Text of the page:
Topics will include:  “Trauma Informed Care for Sex Trafficking Survivors,” “The State of Shelters, Accountability, and the Trafficking Shelter Association,” “Strategic Planning for Shelters, Safe Homes, and Aftercare,” “What Excellence Looks Like,” “How Do We Know We Are Effective?,” “Faith in Practice.”

Are you wondering if you should attend?  This symposium is intended for: Those who currently provide domestic or international aftercare; Those interested in creating an aftercare facility or program; Those who desire to work in the aftercare arena; Those concerned about the critical need for successful restoration.



If you have any questions about the Symposium, please contact Pam Harvey at

***Transitions is an organization that provides holistic and innovative long-term aftercare for adolescent girls who have been rescued from sex trafficking.  The Naropa Community Art Studio – International (NCAS-I) formed a partnership with Transitions in 2011 and traveled to Cambodia to work with the organization in May of 2012.  The NCAS-I looks forward to a continued partnership with Transitions and fully supports their mission.  

All information gathered from

Be A Voice. Shine A Light.

In three days the NCAS-I will begin its journey to Cambodia.  Our main partnership with Transitions Global will give us the opportunity to help in supporting and empowering survivors of sex trafficking in a place where the trafficking industry is so prevalent.  We also hope to be a voice for survivors and shine a light on the trafficking industry as a way to combat human trafficking of the future.  Below are statistics from UN.GIFT (United Nations Global Initiative to Fight Human Trafficking) regarding Human Trafficking worldwide.  They are staggering.

Human Trafficking Statistics from UN.GIFT

  • 161 countries are involved in or affected by human trafficking in some way
  • Approximately 2.5 million people are forced into labor as a result of human trafficking
  • 1.2 million children are trafficked each year
  • 43% of human trafficking victims – over 1 million – are forced into commercial sexual exploitation, AND 98% of these victims are women and girls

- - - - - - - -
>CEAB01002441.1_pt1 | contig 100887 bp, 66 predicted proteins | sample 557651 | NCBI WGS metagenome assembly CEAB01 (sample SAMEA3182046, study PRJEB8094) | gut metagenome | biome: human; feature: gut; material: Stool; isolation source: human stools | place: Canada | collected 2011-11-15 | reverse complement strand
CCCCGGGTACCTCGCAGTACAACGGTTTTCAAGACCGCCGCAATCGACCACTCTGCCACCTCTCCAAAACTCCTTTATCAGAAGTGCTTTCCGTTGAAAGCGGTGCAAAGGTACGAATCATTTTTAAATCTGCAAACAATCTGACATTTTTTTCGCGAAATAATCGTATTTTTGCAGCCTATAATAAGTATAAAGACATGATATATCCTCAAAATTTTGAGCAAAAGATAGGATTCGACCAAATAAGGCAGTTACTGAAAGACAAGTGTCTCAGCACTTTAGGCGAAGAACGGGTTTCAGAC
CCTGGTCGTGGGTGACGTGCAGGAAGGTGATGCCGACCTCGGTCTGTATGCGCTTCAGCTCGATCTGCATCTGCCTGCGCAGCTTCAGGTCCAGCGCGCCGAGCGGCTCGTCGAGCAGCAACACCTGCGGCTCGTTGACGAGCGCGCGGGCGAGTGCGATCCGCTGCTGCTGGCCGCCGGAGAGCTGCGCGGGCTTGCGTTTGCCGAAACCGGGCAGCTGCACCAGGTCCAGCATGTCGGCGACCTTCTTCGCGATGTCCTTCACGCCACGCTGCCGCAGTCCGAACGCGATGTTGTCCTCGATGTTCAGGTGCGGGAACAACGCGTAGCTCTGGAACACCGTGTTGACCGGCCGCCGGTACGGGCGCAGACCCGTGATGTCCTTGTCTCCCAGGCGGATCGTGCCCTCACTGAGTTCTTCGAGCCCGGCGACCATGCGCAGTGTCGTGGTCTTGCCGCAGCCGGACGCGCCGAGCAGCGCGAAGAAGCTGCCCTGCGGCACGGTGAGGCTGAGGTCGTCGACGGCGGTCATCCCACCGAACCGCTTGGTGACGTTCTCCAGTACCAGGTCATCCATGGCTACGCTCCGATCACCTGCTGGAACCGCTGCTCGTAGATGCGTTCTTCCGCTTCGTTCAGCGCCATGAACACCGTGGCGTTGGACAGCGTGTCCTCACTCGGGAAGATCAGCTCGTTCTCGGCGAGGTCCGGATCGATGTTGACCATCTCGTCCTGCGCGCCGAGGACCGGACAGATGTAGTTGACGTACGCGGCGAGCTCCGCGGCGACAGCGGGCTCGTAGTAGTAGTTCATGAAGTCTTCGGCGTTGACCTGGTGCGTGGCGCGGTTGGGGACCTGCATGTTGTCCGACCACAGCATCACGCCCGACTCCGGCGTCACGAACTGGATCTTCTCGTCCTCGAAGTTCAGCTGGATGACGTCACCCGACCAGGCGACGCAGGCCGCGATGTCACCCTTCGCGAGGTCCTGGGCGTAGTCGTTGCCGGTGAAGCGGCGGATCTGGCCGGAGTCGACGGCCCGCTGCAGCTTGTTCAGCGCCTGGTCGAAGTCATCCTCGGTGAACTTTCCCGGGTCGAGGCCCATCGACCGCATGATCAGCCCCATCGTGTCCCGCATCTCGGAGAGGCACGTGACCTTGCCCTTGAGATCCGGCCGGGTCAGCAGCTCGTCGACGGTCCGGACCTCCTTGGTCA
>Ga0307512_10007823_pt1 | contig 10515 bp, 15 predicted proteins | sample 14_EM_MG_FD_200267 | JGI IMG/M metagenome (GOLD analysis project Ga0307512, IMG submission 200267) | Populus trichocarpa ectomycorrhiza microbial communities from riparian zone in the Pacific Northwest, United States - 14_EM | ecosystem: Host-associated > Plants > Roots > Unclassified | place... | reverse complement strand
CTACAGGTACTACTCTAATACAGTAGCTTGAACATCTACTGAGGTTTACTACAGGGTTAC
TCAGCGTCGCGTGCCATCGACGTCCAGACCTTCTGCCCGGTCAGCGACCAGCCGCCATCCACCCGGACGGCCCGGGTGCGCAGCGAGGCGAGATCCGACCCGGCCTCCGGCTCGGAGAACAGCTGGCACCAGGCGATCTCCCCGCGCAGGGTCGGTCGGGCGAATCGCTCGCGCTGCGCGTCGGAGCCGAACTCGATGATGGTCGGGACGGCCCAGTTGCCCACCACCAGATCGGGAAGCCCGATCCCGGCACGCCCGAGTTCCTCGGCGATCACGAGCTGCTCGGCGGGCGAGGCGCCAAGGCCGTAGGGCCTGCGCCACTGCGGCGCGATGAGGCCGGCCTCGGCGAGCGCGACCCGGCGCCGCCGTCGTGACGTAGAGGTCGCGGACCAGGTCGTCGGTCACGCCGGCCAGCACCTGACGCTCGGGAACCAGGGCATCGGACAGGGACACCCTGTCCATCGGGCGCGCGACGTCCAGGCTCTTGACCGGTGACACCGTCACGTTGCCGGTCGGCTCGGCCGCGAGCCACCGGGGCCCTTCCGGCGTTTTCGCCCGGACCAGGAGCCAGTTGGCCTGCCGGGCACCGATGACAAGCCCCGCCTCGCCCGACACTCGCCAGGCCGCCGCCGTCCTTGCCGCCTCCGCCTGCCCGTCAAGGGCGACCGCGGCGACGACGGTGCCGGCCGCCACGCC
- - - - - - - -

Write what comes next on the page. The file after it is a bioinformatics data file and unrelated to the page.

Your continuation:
We have posted a number of times about Patricia McCormick’s new book, ‘Never Fall Down,’ Arn Chorn Pond’s story of brutality and survival in Cambodia.  McCormick also published a book in 2006 called, ‘Sold,’ a harrowing account of sexual slavery.  This fall filmmaker Jane Charles will begin filming a moving based on the book ‘Sold.’  Expected to release in the spring of 2013, Charles has released this 60 second preview to build momentum for the project, be a voice and shine a light:

Charles’ Inspiration:  “I feel like these are all our children, whether Cambodia, India, Russia they are all our children we cannot turn a blind eye to it anymore we have to create change,” Charles said.  “These girls could be my daughter, they could be your daughter or they could have been one of us.”

We hope the information provided here on our blog is educational.  Thank you for following us!  Stay with us as we journey to Cambodia – your support is so appreciated!

(Statistics from:

(Original 60 second preview and Charles’ quote from:

Dream Catchers: My Dream Is To…

“My dream is to open my own restaurant someday.”  “I hope to own a small hotel in the future.”  “I dream of marrying a good man, owning a home and having children.”  “Someday I would like to ride my very own motorbike.”  “I would like to own a home so my mother can live with me and not have to work collecting recycling anymore.”  “I would like to have a good job, so I can have an income for food and support my own family.”  “I dream of having a good job to save enough money to build a house where my sister and I could live together.”  “I dream of attending a university after high school to become a nurse or social worker.” – From the girls at Transitions, an organization that shelters and rehabilitates girls survivors of the sex trafficking industry

Art Activity:  Dream Catcher

~Capturing both your dreams and creativity~

A Dream Catcher by Voyle Graham

A Dream Catcher by Voyle Graham, from

That Artist Woman offers thorough step-by-step instructions on how to make a dream catcher in a blog post titled, “How to Make a Dreamcatcher” at the link below.  Check it out!

Pinterest has some beautiful and inspiring images of dream catchers, too!  Take a look here: